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The African Trilogy (The African Trilogy #1-3)

4.27  ·  Rating details ·  370 Ratings  ·  39 Reviews
Picador 1988, the famous African Trilogy by the recently late Chinua Achebe, 'the man whose writing redefined Colonialism' Achebe was a towering literary figure whose work always repays the reader.
Paperback, 560 pages
Published October 7th 1988 by Picador (first published 1964)
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Mar 24, 2011 rated it it was amazing  ·  review of another edition
Shelves: africa
Things Fall Apart - Okonkwo is an emotionally stilted African tribesman. He beats his wives, confounds (and beats) his children, has taken human skulls in intertribal warfare. He has what we in the West would call massive gender hangups. Every act of his life is about reaffirming his manliness and shunning womanliness. He has no feminine side. He has no education. He is inarticulate. He is a brute. Achebe gives us a look at a world completely outside the bounds of the reader's experience. In thi ...more
John Farebrother
Jul 08, 2017 rated it it was amazing
I only heard of this author when channel 4 news put together an obituary for him. I immediately bought this, his greatest work, and I didn't regret it. The three stories are set in the author's home country of Nigeria, which I have never visited, although I have lived and worked extensively in other parts of Africa (and I had already read Forsyth's Biafra Story). The underlying theme is the 20th century colonial period, and the struggles faced by Africans and British expats alike to come to term ...more
Nancy Regan
Nov 16, 2017 rated it really liked it  ·  review of another edition
Happy birthday, Professor Achebe!
Adam O'leary
Aug 08, 2013 rated it really liked it
Chinua Achebe's African Trilogy is a fascinating insight into the process of European colonialism in Africa, from the point of view of the Igbo people of eastern Nigeria.
It begins in the 1890s with Things Fall Apart, an elegant tragedy written in sparse prose laced with proverbs. The novel follows the efforts of one man, Okonkwo, and his village, to hold on to his ancestral beliefs in times of great times, with British rule and Christianity challenging the village's traditional and ancient way o
Sep 10, 2016 rated it really liked it  ·  review of another edition
Very informative on African Culture!
Joseph Young
Jan 01, 2014 rated it really liked it  ·  review of another edition
Things Fall Apart I've already reviewed this book, so won't again here, except to say that this is the strongest of the 3 books.

No Longer at Ease: This story talked about the struggle of Obi Okonkwo (Okonkwo's grandson) to assimilate into the new western culture. Although he undergoes much struggle, I can not relate as much with this character. He is misogynistic, and too concerned with status. Ironically, it is Isaac (Nwoye), his father, that is more compelling, as Nwoye has actually paid the p
Nov 29, 2016 rated it really liked it
This trilogy is told from different perspective and in slight different time settings though all three dealt with the struggle of the African tribal cultures and the coming of white men. In the first book, Things Fall Apart, Okonkwo had risen above and beyond his father’s reputation. He became a Strong man and yet in the end, was helpless in his fight for the old ways. The second book, No Longer At East, Okonkwo’s grandson was brought up in a Christian home and was sent to learn the ways of whit ...more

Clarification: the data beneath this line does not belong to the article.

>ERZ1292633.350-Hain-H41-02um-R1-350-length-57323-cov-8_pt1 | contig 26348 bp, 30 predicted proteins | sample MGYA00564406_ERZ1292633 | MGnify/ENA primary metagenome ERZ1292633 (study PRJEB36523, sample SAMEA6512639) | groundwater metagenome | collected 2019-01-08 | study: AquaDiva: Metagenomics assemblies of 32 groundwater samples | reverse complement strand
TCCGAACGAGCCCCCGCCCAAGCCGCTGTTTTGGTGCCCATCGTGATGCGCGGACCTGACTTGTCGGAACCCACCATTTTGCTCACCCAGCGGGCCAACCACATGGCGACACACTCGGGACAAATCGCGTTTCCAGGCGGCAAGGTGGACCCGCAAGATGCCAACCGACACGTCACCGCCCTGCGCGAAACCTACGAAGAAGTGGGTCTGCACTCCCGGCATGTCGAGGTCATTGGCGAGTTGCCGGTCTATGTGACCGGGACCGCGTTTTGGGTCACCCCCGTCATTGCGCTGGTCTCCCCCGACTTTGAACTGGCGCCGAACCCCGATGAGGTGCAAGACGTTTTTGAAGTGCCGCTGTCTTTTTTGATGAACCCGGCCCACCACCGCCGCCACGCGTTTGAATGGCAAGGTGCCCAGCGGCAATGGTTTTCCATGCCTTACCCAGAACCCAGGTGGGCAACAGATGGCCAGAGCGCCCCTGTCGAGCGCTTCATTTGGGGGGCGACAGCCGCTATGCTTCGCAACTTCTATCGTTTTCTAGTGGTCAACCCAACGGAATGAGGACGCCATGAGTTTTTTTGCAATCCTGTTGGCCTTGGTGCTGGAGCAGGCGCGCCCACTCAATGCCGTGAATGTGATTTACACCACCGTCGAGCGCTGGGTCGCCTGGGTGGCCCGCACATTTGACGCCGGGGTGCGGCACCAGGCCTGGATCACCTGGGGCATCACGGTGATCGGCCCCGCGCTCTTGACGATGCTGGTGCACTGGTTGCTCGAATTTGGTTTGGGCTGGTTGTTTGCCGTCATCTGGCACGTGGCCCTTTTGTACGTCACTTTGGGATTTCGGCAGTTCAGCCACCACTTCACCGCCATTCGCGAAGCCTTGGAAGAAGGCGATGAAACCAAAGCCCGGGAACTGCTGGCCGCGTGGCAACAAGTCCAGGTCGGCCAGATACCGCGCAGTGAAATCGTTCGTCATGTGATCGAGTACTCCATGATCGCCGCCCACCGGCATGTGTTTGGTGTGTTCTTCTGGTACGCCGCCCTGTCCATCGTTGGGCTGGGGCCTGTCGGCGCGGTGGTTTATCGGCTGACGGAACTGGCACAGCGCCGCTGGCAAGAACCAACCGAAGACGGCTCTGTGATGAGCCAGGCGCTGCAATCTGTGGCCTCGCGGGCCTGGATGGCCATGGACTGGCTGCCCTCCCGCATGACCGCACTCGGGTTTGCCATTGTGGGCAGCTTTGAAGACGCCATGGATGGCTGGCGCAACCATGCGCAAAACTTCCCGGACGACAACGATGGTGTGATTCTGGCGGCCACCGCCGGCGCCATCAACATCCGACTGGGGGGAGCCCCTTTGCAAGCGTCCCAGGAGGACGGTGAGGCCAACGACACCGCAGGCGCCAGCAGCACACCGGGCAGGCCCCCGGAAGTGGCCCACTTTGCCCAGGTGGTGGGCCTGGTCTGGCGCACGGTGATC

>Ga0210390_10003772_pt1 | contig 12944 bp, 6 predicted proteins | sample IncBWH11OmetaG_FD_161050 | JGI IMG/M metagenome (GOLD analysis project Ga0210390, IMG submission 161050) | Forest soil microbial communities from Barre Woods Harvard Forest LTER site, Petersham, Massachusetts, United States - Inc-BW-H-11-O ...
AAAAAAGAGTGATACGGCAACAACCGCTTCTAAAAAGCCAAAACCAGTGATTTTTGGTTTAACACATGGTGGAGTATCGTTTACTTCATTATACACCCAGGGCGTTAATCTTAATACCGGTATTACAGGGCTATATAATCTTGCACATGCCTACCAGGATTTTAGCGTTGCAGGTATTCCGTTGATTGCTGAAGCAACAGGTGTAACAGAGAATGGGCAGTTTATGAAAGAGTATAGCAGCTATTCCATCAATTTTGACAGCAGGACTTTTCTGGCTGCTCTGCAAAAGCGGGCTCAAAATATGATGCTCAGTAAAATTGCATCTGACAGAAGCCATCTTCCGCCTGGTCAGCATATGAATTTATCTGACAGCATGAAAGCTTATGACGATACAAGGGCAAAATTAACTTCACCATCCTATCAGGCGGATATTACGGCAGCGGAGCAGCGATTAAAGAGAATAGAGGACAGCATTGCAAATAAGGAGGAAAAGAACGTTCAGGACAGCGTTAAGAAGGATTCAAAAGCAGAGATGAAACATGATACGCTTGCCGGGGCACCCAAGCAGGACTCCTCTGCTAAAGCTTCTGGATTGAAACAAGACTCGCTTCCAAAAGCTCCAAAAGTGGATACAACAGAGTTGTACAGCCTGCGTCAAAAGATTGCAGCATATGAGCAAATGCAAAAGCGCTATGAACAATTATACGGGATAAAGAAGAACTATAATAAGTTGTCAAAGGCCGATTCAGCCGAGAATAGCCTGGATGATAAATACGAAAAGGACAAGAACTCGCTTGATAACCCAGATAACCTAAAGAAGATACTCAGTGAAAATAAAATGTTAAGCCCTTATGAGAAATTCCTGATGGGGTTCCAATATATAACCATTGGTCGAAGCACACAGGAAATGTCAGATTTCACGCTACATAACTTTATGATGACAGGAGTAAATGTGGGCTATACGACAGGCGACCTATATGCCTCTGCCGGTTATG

Una interesante trilogía que muestra una historia poco estudiada sobre la colonización en África, en concreto en Nigeria, un acercamiento íntimo a las tradiciones y costumbres de los Igbos quienes son una de las etinias más grandes en este país. Una perspectiva que muestra en cada una de las tres novelas una etapa diferente así como los impactos causados por la colonización británica, todo ello desde una perspectiva personal del autor. A pesar de ser novela, muestra de una forma verídica el cómo ...more
Feb 10, 2015 rated it liked it  ·  review of another edition
Wonderful stories that are a fascinating insight into the lives and culture of the Igbo people and the changing social, political, and religious landscape in Nigeria throughout a period of British colonial rule. These stories explore both the individual and communal struggles in the face of the turbulence of change.

Achebe's prose is clean and lucid, brought to life by his infusion of traditional language, idioms and song that provides a visceral impact. He builds characters, especially protagoni
Tina Dale
I'm fully aware these books', especially Things Fall Apart's, important place in not only African literature but also in world literature. For once reading about Africa written by an African is interesting and something I think everyone interested in (world) literature should do, considering the fact that other literary traditions than the western tend to be kind of blurry, especially for the «western» reader.

Even though, I must admit - unfortunately - that I did not manage to like Achebe's nove
Nov 27, 2011 rated it it was amazing
I don't know that I have a coherent review to put together because I just finished the third book today and I am still speechless. I feel like it would be easy to gush about this trilogy, but that seems trite. Achebe's words are masterful, his storytelling incredible. While I am not too familiar with Igbo culture, I see similarities and themes that resonate with my connection to Yoruba-based traditions, and it helped me understand a little more some of the values that have been passed down gener ...more
Tim Green
Oct 22, 2015 rated it really liked it  ·  review of another edition
1) Things Fall Apart - 4 stars
2) No Longer at Ease - 4 stars
3) Arrow of God - 4 stars

A great collection of novels - the main theme of which addresses the collision of a traditional culture and that of European ideology and colonialism. But what makes Achebe's writing remarkable is the subtle, gentle and non-judgemental way he approaches this topic. He portrays the traditional and "modern" cultures in both a positive and negative light - highlighting the humanity, but also the injustices, that ex
Will Bell